The syntax of subject pronouns in heritage languages

Author: Alberto Frasson
LOT Number: 622
ISBN: 978-94-6093-407-0
Pages: 305
Year: 2022
1st promotor: Roberta D'Alessandro
2nd promotor: Martin Everaert
€35.00
Download this book as a free Open Access fulltext PDF

The syntax of subject pronouns in heritage languages: innovation and complexification aims to investigate syntactic change in heritage languages, focussing on discourse features involved in the distribution of different types of subject pronouns. The author investigates how different types of subject pronouns interact with syntax and with information structure and what happens to discourse features when languages get in contact with others.

Based on heritage Italo-Romance data, the author shows that all subject pronouns have the same internal structure and the differences in their interpretation depend on a discourse feature: when subject pronouns encode this feature, they are referentially specific enough to obviate or switch reference; when subject pronouns lack this feature, they refer to the most salient discourse antecedent.

Finally, the author reflects on the fact that heritage varieties are always spoken in contact with other languages, showing that the different distribution of discourse features in heritage varieties depends on a process of contact-induced feature-reassembly. Such process represents a source of innovation in heritage languages, possibly leading to a complexification of the system.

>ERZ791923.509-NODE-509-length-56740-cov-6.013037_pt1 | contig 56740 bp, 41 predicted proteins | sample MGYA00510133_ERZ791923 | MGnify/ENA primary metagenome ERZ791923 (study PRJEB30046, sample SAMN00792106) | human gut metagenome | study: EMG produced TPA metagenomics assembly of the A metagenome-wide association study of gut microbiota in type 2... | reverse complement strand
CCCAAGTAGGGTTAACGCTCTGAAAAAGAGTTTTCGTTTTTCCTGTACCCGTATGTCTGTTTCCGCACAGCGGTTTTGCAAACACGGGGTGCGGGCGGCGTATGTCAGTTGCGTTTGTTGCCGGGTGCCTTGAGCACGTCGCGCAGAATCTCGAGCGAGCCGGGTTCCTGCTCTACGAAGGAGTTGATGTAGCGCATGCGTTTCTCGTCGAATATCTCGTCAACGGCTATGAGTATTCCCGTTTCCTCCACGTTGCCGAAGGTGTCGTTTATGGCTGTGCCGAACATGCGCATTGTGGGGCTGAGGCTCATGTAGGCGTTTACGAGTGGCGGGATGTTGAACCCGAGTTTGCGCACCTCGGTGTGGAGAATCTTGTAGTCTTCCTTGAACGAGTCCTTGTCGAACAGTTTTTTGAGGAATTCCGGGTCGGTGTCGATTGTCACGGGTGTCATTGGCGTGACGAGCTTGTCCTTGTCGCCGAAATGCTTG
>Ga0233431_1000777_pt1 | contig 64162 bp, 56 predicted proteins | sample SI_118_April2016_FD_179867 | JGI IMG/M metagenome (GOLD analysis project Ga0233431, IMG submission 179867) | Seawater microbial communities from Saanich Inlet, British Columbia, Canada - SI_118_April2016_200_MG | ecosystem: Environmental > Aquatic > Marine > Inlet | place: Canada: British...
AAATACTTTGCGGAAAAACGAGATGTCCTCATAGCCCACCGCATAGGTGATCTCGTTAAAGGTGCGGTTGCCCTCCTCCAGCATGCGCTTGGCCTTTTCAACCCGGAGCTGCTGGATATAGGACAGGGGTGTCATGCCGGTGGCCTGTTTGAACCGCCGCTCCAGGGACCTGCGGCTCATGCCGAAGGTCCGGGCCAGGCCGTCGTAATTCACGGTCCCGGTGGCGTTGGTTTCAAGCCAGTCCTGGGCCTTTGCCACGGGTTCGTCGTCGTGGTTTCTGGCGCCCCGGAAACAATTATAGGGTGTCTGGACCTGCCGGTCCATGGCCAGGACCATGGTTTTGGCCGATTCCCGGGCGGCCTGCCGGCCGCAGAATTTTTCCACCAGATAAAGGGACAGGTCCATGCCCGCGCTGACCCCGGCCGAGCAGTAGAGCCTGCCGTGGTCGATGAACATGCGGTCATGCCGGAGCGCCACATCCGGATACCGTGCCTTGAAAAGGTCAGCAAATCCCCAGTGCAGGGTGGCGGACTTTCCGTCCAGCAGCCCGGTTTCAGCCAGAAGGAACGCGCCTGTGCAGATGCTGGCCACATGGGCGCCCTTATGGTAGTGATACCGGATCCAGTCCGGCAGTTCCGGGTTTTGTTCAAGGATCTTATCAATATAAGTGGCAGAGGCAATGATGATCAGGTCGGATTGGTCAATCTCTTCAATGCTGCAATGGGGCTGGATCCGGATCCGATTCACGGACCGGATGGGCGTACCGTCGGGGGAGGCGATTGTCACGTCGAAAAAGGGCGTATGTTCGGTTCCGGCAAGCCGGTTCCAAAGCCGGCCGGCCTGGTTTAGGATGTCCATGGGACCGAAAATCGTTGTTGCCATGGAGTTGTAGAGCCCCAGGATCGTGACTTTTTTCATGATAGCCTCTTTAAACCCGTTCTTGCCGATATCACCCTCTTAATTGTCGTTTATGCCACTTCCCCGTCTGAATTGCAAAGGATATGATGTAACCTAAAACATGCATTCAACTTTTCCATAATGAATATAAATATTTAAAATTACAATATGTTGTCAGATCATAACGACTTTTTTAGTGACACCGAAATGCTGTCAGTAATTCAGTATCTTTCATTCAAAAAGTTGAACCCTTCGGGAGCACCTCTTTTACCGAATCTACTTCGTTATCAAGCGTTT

The syntax of subject pronouns in heritage languages: innovation and complexification aims to investigate syntactic change in heritage languages, focussing on discourse features involved in the distribution of different types of subject pronouns. The author investigates how different types of subject pronouns interact with syntax and with information structure and what happens to discourse features when languages get in contact with others.

Based on heritage Italo-Romance data, the author shows that all subject pronouns have the same internal structure and the differences in their interpretation depend on a discourse feature: when subject pronouns encode this feature, they are referentially specific enough to obviate or switch reference; when subject pronouns lack this feature, they refer to the most salient discourse antecedent.

Finally, the author reflects on the fact that heritage varieties are always spoken in contact with other languages, showing that the different distribution of discourse features in heritage varieties depends on a process of contact-induced feature-reassembly. Such process represents a source of innovation in heritage languages, possibly leading to a complexification of the system.

 

Categories